| Augustine and Calvinism|
I have been watching and listening to debates between Calvinists and Arminians (and, happily, material by people who don't want to be called by another human's name and simply study the Bible to find the truth). The name of Saint Augustine of Hippo comes up very often, but no one so far has been able to point me to a place in his writings where he shares any of the 5 points of Calvinism. I have read some of his books and treatises but have not found any of this. Of course, he wrote a lot.
Can anyone give me a reference (or references) to a book, chapter and paragraph?
John Calvin may have quoted Augustine to support his points? Where and how? I'm not keen on reading Calvin's works because of the quotes by him that I have read and because of the way he lived his life, but if you have, your help will be appreciated.
| 2011/1/13 14:57||Profile|
| Re: Augustine and Calvinism|
I have just googled " The writings of augustine " and found a site called " augnet " that contains much of his translated writings. the following is a list of what I found. But you have to go to the site. www.augnet.org
His book list
His writings chart - 01
His writing method
Augustine published - 01
Beautiful and Apt
Earliest writings - 01
Dialogues - 01
On the teacher - 01
On holy virginity
On the good of marriage
On the work of monks
On the good of widowhood
On true religion
Eighty-three Questions - 01
Enarrationes in Psalmos
City of God: introduction
On Christian Doctrine - 01
On the Trinity - 01
Teaching Unlearned - 01
Rule - 01
On the Epistle of John
On the Gospel of John
Enchridion - 01
Retractions - 01
His Sermons - 01
His Letters - 01
His writings: links
| 2011/1/13 16:16||Profile|
| Re: list of works|
Thanks. But this doesn't help me. I have been on this site - I can do Google search too. If anyone can tell me why exactly Augustine is blamed for Calvinism?
| 2011/1/13 17:06||Profile|
| Re: |
I got this from another website.
Limits Of God's Plan for Human Salvation.By St augustine.
This is what came to be known as " Limited Attonment " in Calvinism. Augustine has chosen an easy verse to prove his point.
103. Accordingly, when we hear and read in sacred Scripture that God willeth that all men should be saved, although we know well enough that not all men are saved, we are not on that account to underrate the fully omnipotent will of God. Rather, we must understand the Scripture, Who will have all men to be saved, as meaning that no man is saved unless God willeth his salvation: not that there is no man whose salvation he doth not will, but that no one is saved unless He willeth it. Moreover, his will should be sought in prayer, because if he willeth, then what he willeth must necessarily be. And, indeed, it was of prayer to God that the apostle was speaking when he made that statement. Thus, we are also to understand what is written in the Gospel about Him who enlighteneth every man. This means that there is no man who is enlightened except by God.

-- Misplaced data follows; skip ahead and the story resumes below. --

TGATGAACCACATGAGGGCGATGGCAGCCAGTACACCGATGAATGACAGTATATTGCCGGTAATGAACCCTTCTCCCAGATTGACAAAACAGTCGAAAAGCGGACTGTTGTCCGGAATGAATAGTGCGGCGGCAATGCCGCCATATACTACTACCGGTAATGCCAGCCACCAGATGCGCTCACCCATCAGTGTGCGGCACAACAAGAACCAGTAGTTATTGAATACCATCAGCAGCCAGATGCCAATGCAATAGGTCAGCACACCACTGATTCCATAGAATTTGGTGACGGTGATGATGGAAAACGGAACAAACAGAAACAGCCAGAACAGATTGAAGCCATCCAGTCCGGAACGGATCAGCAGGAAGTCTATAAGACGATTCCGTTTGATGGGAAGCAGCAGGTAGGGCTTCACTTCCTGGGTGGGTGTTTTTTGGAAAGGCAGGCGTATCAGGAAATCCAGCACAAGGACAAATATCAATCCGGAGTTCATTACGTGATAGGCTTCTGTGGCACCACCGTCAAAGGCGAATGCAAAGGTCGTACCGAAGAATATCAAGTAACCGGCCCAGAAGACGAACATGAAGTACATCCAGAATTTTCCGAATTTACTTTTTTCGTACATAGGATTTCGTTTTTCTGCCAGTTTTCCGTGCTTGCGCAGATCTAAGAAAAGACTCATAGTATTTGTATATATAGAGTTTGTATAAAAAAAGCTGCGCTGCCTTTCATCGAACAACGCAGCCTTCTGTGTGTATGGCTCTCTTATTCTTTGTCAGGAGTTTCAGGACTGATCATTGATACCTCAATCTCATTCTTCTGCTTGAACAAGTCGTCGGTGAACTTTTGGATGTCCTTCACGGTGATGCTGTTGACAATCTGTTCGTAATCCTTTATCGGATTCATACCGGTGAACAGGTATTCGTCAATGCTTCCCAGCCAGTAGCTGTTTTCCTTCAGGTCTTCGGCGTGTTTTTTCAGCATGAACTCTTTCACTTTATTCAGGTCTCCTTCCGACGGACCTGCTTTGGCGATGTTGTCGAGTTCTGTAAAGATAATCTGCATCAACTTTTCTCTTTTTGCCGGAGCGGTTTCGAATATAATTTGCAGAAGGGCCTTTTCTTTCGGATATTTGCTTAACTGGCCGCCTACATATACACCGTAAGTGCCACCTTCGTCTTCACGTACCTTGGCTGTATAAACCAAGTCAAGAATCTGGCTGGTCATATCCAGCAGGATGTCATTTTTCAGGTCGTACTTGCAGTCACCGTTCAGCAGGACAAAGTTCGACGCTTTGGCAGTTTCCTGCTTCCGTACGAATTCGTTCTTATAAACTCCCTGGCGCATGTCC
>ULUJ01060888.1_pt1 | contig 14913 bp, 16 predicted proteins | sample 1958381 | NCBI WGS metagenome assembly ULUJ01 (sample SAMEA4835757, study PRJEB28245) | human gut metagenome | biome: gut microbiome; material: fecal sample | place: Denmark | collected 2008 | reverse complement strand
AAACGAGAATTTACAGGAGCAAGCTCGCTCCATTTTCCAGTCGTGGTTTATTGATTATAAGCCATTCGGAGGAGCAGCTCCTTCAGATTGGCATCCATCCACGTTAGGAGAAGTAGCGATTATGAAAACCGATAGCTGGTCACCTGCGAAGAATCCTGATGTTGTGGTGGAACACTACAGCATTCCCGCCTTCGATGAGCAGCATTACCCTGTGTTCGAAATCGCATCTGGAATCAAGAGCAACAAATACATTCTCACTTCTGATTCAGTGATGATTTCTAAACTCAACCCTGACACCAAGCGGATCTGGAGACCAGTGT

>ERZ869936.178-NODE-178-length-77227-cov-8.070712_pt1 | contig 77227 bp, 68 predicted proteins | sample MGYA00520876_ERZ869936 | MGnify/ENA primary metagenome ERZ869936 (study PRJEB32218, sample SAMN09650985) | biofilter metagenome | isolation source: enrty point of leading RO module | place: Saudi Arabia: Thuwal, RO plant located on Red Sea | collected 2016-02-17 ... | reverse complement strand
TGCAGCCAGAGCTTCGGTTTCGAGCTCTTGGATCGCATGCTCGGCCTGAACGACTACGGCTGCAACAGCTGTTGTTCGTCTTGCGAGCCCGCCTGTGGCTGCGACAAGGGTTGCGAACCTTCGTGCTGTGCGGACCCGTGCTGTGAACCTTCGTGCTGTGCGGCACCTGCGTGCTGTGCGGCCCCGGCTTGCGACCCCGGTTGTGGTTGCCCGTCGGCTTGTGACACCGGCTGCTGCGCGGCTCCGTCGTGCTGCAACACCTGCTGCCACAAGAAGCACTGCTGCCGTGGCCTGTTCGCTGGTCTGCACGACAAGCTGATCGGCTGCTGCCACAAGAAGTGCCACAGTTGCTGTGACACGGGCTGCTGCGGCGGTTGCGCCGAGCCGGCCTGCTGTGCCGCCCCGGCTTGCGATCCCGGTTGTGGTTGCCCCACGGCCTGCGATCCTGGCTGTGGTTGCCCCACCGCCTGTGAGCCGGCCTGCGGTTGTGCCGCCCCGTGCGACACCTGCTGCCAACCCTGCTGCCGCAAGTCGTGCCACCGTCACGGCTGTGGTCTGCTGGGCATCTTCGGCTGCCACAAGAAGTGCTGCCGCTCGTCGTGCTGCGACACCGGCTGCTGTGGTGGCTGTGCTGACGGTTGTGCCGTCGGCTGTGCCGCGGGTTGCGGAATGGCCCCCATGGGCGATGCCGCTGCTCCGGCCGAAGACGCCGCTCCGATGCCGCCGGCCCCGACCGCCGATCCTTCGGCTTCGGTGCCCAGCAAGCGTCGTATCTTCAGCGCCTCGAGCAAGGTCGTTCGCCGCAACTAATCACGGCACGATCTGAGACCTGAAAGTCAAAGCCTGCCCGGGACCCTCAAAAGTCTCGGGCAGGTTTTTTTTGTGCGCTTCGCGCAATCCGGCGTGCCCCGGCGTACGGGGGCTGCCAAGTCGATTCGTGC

In any case, the word concerning God, who will have all men to be saved, does not mean that there is no one whose salvation he doth not will he who was unwilling to work miracles among those who, he said, would have repented if he had wrought them but by all men we are to understand the whole of mankind, in every single group into which it can be divided: kings and subjects; nobility and plebeians; the high and the low; the learned and unlearned; the healthy and the sick; the bright, the dull, and the stupid; the rich, the poor, and the middle class; males, females, infants, children, the adolescent, young adults and middle-aged and very old; of every tongue and fashion, of all the arts, of all professions, with the countless variety of wills and minds and all the other things that differentiate people. For from which of these groups doth not God will that some men from every nation should be saved through his only begotten Son our Lord?
Therefore, he doth save them since the Omnipotent cannot will in vain, whatsoever he willeth.